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Summary: Jesus triumphant procession into Jerusalem on Palm Sunday seems straightforward enough, but the implications of this special event — documented in all four Gospels — run so deep that we may not have uncovered them all.

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The Triumphant Sacrifice

(Mark 11:1-11)

1. "Children’s Letters to God" series, actual authentic letters written by kids to God:

"Dear God, I read the Bible. What does ’begat’ mean? Nobody will tell me. Love, Alison."

"Dear God, did you mean for the giraffe to look like that or was it an accident?" - Norma

"Dear God, I went to this wedding and they kissed right in church. Is that okay?" - Neil

"Dear God, thank you for the baby brother but what I prayed for was a puppy." - Joyce

"Dear God, I bet it is very hard for you to love everybody in the world. There are only 4 in my family and I can’t do it." –Nan

"Dear God, I didn’t think orange went with purple until I saw the sunset you made on Tuesday. That was cool. –Eugene

2. We are amused by how children reduce complicated matters to simplicity. To them, God and His ways seem quite clear-cut.

3. But sometimes we, too, fail to grasp the deeper meanings of the things of God.

Main Idea: Jesus triumphant procession into Jerusalem on Palm Sunday seems straightforward enough, but the implications of this special event — documented in all four Gospels — run so deep that we may not have uncovered them all.

I. Preparation for Jesus’ TRIUMPHANT Entry (1-6)

A. Arranged in ADVANCE

Jesus always, it seems, sent his disciples out in groups, at least two. The idea of loner-type Christians did not come from Jesus or the Bible…we need to get back to the idea of not just attending church, but having a least one Christian friend…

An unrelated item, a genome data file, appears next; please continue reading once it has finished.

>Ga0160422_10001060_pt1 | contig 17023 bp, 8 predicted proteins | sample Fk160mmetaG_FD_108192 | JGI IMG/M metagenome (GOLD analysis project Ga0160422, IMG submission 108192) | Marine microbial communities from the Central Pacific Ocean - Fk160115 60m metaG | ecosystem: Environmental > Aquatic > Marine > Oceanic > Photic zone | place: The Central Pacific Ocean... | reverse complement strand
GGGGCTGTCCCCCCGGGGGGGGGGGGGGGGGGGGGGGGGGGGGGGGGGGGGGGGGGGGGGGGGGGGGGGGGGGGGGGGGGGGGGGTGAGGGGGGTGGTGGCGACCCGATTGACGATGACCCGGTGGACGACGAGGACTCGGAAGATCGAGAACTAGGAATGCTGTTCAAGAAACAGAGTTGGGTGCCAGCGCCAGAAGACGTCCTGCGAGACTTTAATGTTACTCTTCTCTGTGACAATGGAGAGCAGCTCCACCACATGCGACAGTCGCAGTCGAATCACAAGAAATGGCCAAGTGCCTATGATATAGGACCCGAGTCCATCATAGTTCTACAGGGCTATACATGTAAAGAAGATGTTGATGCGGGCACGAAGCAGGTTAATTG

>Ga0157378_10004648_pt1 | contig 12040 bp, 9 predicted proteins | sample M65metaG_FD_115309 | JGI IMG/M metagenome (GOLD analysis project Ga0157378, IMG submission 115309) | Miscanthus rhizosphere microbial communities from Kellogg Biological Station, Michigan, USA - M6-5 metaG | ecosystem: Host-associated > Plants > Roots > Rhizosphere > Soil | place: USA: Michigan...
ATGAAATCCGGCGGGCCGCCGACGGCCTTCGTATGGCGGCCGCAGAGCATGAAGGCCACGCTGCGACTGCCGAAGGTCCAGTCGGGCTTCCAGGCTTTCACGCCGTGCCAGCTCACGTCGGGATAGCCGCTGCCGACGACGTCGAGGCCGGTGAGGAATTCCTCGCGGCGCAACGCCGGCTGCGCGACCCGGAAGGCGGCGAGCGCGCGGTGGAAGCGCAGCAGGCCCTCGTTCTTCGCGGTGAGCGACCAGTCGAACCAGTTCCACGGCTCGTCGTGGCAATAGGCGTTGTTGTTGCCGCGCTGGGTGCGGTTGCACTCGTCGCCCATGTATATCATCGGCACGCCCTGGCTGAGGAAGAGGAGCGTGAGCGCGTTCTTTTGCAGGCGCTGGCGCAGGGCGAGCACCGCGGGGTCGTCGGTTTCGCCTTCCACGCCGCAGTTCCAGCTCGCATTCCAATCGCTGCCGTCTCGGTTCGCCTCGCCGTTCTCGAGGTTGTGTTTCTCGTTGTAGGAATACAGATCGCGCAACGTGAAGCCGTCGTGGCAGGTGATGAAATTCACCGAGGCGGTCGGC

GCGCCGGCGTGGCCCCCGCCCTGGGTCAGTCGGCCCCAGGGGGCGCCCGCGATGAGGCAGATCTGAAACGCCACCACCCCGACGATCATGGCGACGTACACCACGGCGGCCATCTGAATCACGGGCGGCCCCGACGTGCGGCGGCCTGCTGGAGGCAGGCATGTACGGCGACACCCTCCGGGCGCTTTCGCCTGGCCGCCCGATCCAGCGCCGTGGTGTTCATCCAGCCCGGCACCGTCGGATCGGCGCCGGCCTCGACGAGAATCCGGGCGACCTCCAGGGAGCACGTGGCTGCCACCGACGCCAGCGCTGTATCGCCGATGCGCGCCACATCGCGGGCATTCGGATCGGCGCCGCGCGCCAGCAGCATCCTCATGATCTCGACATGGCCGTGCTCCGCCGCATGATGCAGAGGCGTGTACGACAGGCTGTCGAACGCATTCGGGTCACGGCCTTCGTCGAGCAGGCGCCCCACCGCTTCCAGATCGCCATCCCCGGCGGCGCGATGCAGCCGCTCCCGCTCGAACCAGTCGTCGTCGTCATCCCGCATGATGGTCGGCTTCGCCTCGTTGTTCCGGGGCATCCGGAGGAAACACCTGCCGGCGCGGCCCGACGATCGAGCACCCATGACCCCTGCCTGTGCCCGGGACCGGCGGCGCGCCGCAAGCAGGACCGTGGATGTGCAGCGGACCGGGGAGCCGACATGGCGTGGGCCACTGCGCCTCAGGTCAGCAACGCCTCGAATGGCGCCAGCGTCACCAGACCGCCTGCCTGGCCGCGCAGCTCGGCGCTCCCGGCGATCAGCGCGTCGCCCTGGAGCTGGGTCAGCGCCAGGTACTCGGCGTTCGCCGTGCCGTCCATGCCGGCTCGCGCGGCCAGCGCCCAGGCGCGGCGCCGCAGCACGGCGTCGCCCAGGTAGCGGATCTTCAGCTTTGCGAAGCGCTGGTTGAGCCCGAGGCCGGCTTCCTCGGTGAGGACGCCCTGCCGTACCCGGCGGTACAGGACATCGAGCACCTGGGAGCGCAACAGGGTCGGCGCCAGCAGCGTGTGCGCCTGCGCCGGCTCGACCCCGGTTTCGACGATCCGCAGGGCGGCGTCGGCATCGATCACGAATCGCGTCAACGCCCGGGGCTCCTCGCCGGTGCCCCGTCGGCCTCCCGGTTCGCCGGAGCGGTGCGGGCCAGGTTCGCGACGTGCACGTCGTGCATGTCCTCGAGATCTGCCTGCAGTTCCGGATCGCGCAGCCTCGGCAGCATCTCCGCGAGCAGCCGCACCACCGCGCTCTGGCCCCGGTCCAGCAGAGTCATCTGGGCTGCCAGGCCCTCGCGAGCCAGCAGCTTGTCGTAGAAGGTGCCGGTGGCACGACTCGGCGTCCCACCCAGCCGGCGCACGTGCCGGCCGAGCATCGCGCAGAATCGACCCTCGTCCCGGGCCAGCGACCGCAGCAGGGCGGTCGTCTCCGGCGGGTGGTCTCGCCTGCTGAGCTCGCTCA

B. Strange He should ride on a donkey COLT

C. A FULFILLMENT of Zechariah 9:9

Rejoice greatly, O daughter of Zion! Shout aloud, O daughter of Jerusalem!

Behold, your king is coming to you; righteous and having salvation is he,

humble and mounted on a donkey, on a colt, the foal of a donkey.

II. The ENTRY Itself (7-11)

A. Where did these disciples COME FROM?

1. Pilgrims would welcome new groups coming in

2. Jerusalem during the Passover season

3. Jesus’ disciples came mostly from Galilee and Bethany, where He had raised Lazarus; they had stopped in Jericho to heal blind Bartimaeus

B. The Romans did not understand this as an UPRISING.

1. Jesus on a donkey, not a horse

2. No weapons involved

C. The branches were a national SYMBOL of Jewish national pride.

1. They also hailed royalty

2. They are signs of victory (Rev. 7)

3. Probably not the big palms used in the fall for Tabernacles

D. The people present hailed Jesus as MESSIAH (10).

John 6:15, “Perceiving then that they were about to come and take him by force to make him king, Jesus withdrew again to the mountain by himself.”

• What does “Hosanna” mean (a holy impatience, like Rev. 6)

• Blessed is He Who comes in the Name of the Lord

• Son of David

E. This was a SUBSTITUTION: Jesus came as a sacrifice the first time, as king the second time (11).

Like John the Baptist substituted for Elijah — The Lamb for the Lion (Zech. 9:10)

This was the day when every Jewish family was to select a sheep for the Passover sacrifice that coming Friday. Jesus was being presented in a similar fashion as God’s Lamb, although it did not appear so.

Why are things here so anti-climactic in verse 11?

R. Alexandri said: R. Joshua b. Levi pointed out a contradiction. it is written, in its time [will the Messiah come], whilst it is also written, I [the Lord] will hasten it! — if they are worthy, I will hasten it: if not, [he will come] at the due time. R. Alexandri said: R. Joshua opposed two verses: it is written, And behold, one like the son of man came with the clouds of heaven whilst [elsewhere] it is written, [behold, thy king cometh unto thee … ] lowly, and riding upon an donkey! — if they are meritorious, [he will come] with the clouds of heaven; if not, lowly and riding upon an donkey. King Shapur [I] said to Samuel, 'Ye maintain that the Messiah will come upon an donkey: I will rather send him a white horse of mine.' Babylonian Talmud: Tractate Sanhedrin Folio 98a

III. Understanding Palm Sunday: Looking At the PAST and FUTURE

A. The Past: the BACKDROP of Psalm 118:19-27

Psalm 118:19-27 (ESV)

Open to me the gates of righteousness, that I may enter through them and give thanks to the Lord. This is the gate of the Lord; the righteous shall enter through it. I thank you that you have answered me and have become my salvation.

The stone that the builders rejected has become the cornerstone. This is the Lord's doing; it is marvelous in our eyes.

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